Assets and their Complicated Relationships

If assets had to declare a relationship status with another asset, the status would be “it’s complicated.” This is how a marketer relates to content and how a lawyer views usage rights. However, we still hear the statement “garbage in, garbage out” pertaining to database requirements. Of course, people who know me know that I am on a personal quest to eradicate that phrase from our industry lexicon. It may help if we delve into the complex family that your DAM is made of to shed light on how assets live together.

Assets and their Relations

We have often heard of assets having parents, sisters, brothers, and cousins. We also refer to groups and bundles. The reality is assets can be sliced, diced, picked apart and put back together again.

Assets = Information

We often think of databases as repositories where assets reside. So, what are these “assets?” Are they something physical or digital? Are they simply images? Assets are quite magical in that they don’t necessarily require a physical form. Assets are clients, events, finances, physical objects, grouped information or simply a reference to a legal agreement. Look at assets as something philosophical. If you have information to store, it is an asset.

Living assets

Digital asset managers, system administrators, developers, and engineers are tasked with the enormous undertaking of taking whatever information needs to be housed and making a home for it that is simple and secure. This storage facility needs to allow the users to pull out what they need, know how to use it, track it, and have it approved by all sorts of people. Individual employees have personal relationships with assets and assets can be related across content types and exploited amongst several projects. Rarely are these a one-time only engagement where there are no rules to be applied.

 

Dead assets

 

History is an important part of any organization but when you look forward, you forget to look backward until lawsuits, audits, or preventing repetition issues come up. Have respect for the dead assets as you do for your live assets. If you delete your history, you are doomed to repeat it. Access to information can always be limited. Think of it as an asset afterlife.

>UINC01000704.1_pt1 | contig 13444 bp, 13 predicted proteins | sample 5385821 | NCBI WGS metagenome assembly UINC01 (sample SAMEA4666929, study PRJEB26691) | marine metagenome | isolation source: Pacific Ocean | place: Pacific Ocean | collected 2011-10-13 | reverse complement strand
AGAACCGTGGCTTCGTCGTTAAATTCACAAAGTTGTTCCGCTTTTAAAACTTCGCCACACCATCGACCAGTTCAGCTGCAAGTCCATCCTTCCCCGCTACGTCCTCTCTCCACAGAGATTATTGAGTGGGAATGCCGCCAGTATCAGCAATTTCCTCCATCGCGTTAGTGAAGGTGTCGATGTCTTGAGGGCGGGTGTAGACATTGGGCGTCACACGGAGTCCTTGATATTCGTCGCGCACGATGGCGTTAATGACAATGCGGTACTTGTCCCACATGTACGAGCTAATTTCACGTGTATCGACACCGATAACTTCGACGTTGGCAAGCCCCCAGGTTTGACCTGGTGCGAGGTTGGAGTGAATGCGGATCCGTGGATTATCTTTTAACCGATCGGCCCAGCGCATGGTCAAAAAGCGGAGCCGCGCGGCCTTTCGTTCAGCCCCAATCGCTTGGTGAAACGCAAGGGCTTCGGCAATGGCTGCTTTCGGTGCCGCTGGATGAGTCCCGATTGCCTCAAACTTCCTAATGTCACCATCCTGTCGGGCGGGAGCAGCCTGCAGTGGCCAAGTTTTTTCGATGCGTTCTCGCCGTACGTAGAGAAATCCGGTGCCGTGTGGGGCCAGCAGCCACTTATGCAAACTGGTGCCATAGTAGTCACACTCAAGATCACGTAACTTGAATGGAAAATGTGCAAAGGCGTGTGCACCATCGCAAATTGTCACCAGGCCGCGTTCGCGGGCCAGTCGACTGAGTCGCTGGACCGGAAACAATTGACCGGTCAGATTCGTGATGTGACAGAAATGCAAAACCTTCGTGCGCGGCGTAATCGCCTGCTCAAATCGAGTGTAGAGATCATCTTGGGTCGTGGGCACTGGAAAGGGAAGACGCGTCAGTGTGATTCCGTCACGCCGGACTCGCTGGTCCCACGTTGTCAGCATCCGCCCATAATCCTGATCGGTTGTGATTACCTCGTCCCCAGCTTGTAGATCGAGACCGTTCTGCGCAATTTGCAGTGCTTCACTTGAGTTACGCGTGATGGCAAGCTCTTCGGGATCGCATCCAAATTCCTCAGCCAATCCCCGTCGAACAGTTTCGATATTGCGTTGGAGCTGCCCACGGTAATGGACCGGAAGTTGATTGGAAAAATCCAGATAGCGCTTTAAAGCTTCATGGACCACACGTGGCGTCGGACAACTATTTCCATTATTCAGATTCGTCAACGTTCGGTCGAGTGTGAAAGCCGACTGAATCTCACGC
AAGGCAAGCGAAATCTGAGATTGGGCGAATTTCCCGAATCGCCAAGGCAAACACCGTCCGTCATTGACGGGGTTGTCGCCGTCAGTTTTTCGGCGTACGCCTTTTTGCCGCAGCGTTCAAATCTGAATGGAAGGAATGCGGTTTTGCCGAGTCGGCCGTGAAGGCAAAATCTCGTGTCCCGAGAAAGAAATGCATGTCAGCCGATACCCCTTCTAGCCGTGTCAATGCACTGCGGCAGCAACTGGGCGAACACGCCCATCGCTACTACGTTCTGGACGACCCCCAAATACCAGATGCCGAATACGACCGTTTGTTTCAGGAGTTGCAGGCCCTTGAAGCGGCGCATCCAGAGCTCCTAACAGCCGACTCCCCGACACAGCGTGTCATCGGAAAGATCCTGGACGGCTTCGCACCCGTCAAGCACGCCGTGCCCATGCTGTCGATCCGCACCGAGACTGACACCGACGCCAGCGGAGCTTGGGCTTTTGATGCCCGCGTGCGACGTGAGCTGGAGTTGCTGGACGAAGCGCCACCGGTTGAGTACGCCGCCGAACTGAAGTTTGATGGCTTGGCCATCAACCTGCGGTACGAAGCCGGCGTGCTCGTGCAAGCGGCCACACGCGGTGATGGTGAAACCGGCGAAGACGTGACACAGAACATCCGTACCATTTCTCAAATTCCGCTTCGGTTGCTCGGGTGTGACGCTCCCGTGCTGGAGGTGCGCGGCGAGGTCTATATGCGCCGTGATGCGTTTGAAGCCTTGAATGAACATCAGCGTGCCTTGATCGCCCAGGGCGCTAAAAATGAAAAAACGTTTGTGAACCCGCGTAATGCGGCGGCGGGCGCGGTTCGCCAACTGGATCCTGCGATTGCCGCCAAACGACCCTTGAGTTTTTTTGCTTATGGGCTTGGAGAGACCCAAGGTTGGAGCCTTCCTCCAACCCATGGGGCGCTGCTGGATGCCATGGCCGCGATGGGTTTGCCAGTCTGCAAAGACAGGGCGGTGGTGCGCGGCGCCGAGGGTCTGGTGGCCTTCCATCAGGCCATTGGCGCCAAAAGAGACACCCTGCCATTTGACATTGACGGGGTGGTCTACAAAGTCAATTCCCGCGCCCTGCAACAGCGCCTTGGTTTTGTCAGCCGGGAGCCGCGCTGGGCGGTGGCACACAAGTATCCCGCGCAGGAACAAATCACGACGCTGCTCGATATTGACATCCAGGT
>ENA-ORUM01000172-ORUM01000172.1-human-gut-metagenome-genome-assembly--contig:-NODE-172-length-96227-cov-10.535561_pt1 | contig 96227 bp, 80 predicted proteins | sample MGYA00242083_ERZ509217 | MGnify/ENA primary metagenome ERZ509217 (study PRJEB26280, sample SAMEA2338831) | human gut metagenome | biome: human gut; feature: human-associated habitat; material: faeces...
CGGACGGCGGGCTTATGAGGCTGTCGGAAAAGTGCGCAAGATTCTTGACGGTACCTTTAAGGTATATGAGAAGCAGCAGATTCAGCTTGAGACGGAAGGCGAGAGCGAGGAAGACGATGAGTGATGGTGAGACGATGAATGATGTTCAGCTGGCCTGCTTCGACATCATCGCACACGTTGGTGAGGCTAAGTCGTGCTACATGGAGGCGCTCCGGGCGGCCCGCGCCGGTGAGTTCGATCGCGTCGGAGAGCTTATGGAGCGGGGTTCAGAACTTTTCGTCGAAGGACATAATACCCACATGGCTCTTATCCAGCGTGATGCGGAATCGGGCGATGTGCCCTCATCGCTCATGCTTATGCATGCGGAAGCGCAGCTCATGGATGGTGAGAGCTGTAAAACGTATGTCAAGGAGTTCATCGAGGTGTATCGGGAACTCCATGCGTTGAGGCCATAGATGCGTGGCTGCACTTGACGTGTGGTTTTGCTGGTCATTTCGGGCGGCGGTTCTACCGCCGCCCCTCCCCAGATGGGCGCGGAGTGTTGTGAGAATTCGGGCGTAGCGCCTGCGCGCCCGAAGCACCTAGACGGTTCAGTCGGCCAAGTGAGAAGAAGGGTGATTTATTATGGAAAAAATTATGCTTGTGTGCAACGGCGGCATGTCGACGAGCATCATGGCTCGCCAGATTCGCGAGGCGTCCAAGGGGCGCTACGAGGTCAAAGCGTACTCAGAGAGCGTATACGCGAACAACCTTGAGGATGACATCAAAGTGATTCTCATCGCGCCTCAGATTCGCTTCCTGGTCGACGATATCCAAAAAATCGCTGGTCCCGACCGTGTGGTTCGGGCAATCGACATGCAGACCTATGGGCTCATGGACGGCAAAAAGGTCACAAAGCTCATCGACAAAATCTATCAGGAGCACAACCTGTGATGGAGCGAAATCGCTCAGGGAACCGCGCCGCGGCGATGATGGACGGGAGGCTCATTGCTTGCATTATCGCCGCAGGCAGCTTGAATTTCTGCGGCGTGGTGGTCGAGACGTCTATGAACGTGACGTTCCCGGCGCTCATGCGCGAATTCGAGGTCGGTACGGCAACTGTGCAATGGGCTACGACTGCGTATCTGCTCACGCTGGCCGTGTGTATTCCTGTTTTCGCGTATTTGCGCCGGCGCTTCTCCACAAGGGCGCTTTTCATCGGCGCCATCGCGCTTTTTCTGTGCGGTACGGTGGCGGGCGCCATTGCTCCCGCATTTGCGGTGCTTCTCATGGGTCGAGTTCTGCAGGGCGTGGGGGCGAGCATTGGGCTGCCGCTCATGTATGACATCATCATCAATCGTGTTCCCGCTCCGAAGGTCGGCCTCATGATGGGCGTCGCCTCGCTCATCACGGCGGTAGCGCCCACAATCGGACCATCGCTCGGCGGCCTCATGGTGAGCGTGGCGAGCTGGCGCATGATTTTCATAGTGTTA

Asset counseling

 

For assets to live together in harmony, respect their need to freely travel across content types and lifecycles. This applies to all businesses; DAMs and B2Bs alike. View how your assets live amongst each-other and expect to see lots of variety. Here is a marketing example: The campaign contains several third-party assets and each have a different expiration date and each exist in different resolutions for print versus web deliverables. Your DAM houses the high and low res art as well as all the clearance info. Do we separate assets by resolution or rights owner? Do we have different rules for print versus web? Do we want to track the creative concept as a single entity? Now we can start to see how complex these relationships can be.

 

How about a finance example? You are an account manager and manage several project budgets. One or more of your vendors are hired to work for multiple projects and one such vendor drops the ball on one of the projects so you decide to fire them. Do you fire them from all projects? Do you decide never to work with them again? The bad vendor has relationships to other vendors they work with as well as other projects they are hired on.

 

Asset police

 

Earlier we referenced limiting asset access but there are also approvals to consider. Vendors, budgets, imagery, all need approval individually as well as by each instance. You shot beautiful photos last year that you want to repurpose them for another creative concept. Perhaps the photographer only granted you the rights to use the photos for a singular campaign or one of the models must be contacted for every use. Here our images, photographer, and model all have relationships with one another and across where they are exploited.

 

Peaceful cohabitation

  

If we rewire our thinking of how assets relate to one another, we gain the clarity that can assist with building comprehensive tools that not only benefit your organization but the usability amongst more users. DAMs are not a place where assets are simply resigned to reside and they are not just objects that live for one purpose. Assets are rich with complexity and their relationships are as complex as the humans who utilize them.

 

 

Erica HaimsComment